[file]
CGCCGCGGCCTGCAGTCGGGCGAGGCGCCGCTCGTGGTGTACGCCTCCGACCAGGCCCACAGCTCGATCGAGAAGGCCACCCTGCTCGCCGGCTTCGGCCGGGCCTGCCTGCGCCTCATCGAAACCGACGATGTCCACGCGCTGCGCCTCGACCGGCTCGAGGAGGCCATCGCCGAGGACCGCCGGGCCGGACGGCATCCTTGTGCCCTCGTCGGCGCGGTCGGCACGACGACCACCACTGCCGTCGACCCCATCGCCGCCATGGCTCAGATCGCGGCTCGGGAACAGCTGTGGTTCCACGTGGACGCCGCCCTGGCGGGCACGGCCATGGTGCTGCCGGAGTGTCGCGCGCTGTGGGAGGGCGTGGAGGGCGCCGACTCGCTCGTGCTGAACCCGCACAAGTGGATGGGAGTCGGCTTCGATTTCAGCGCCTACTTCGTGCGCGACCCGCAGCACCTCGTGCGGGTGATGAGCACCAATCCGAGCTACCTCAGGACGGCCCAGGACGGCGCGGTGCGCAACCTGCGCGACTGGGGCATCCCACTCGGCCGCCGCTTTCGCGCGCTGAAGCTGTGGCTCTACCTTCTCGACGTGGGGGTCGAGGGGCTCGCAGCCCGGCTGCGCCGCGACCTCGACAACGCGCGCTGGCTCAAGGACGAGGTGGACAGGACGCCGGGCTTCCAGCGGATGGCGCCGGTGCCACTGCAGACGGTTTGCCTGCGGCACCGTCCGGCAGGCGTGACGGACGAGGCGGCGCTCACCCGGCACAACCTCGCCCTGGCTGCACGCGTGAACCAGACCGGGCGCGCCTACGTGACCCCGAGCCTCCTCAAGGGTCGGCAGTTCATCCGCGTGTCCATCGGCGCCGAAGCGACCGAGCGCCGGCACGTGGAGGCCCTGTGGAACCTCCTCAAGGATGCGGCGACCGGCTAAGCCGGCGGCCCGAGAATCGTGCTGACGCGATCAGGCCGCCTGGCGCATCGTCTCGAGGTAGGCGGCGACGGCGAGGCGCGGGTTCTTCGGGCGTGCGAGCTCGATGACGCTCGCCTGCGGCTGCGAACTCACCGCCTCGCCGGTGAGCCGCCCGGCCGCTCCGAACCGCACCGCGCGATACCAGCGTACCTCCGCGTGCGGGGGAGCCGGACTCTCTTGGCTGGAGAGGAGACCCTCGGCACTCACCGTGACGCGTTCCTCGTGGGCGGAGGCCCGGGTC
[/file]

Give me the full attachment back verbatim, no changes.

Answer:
CGCCGCGGCCTGCAGTCGGGCGAGGCGCCGCTCGTGGTGTACGCCTCCGACCAGGCCCACAGCTCGATCGAGAAGGCCACCCTGCTCGCCGGCTTCGGCCGGGCCTGCCTGCGCCTCATCGAAACCGACGATGTCCACGCGCTGCGCCTCGACCGGCTCGAGGAGGCCATCGCCGAGGACCGCCGGGCCGGACGGCATCCTTGTGCCCTCGTCGGCGCGGTCGGCACGACGACCACCACTGCCGTCGACCCCATCGCCGCCATGGCTCAGATCGCGGCTCGGGAACAGCTGTGGTTCCACGTGGACGCCGCCCTGGCGGGCACGGCCATGGTGCTGCCGGAGTGTCGCGCGCTGTGGGAGGGCGTGGAGGGCGCCGACTCGCTCGTGCTGAACCCGCACAAGTGGATGGGAGTCGGCTTCGATTTCAGCGCCTACTTCGTGCGCGACCCGCAGCACCTCGTGCGGGTGATGAGCACCAATCCGAGCTACCTCAGGACGGCCCAGGACGGCGCGGTGCGCAACCTGCGCGACTGGGGCATCCCACTCGGCCGCCGCTTTCGCGCGCTGAAGCTGTGGCTCTACCTTCTCGACGTGGGGGTCGAGGGGCTCGCAGCCCGGCTGCGCCGCGACCTCGACAACGCGCGCTGGCTCAAGGACGAGGTGGACAGGACGCCGGGCTTCCAGCGGATGGCGCCGGTGCCACTGCAGACGGTTTGCCTGCGGCACCGTCCGGCAGGCGTGACGGACGAGGCGGCGCTCACCCGGCACAACCTCGCCCTGGCTGCACGCGTGAACCAGACCGGGCGCGCCTACGTGACCCCGAGCCTCCTCAAGGGTCGGCAGTTCATCCGCGTGTCCATCGGCGCCGAAGCGACCGAGCGCCGGCACGTGGAGGCCCTGTGGAACCTCCTCAAGGATGCGGCGACCGGCTAAGCCGGCGGCCCGAGAATCGTGCTGACGCGATCAGGCCGCCTGGCGCATCGTCTCGAGGTAGGCGGCGACGGCGAGGCGCGGGTTCTTCGGGCGTGCGAGCTCGATGACGCTCGCCTGCGGCTGCGAACTCACCGCCTCGCCGGTGAGCCGCCCGGCCGCTCCGAACCGCACCGCGCGATACCAGCGTACCTCCGCGTGCGGGGGAGCCGGACTCTCTTGGCTGGAGAGGAGACCCTCGGCACTCACCGTGACGCGTTCCTCGTGGGCGGAGGCCCGGGTC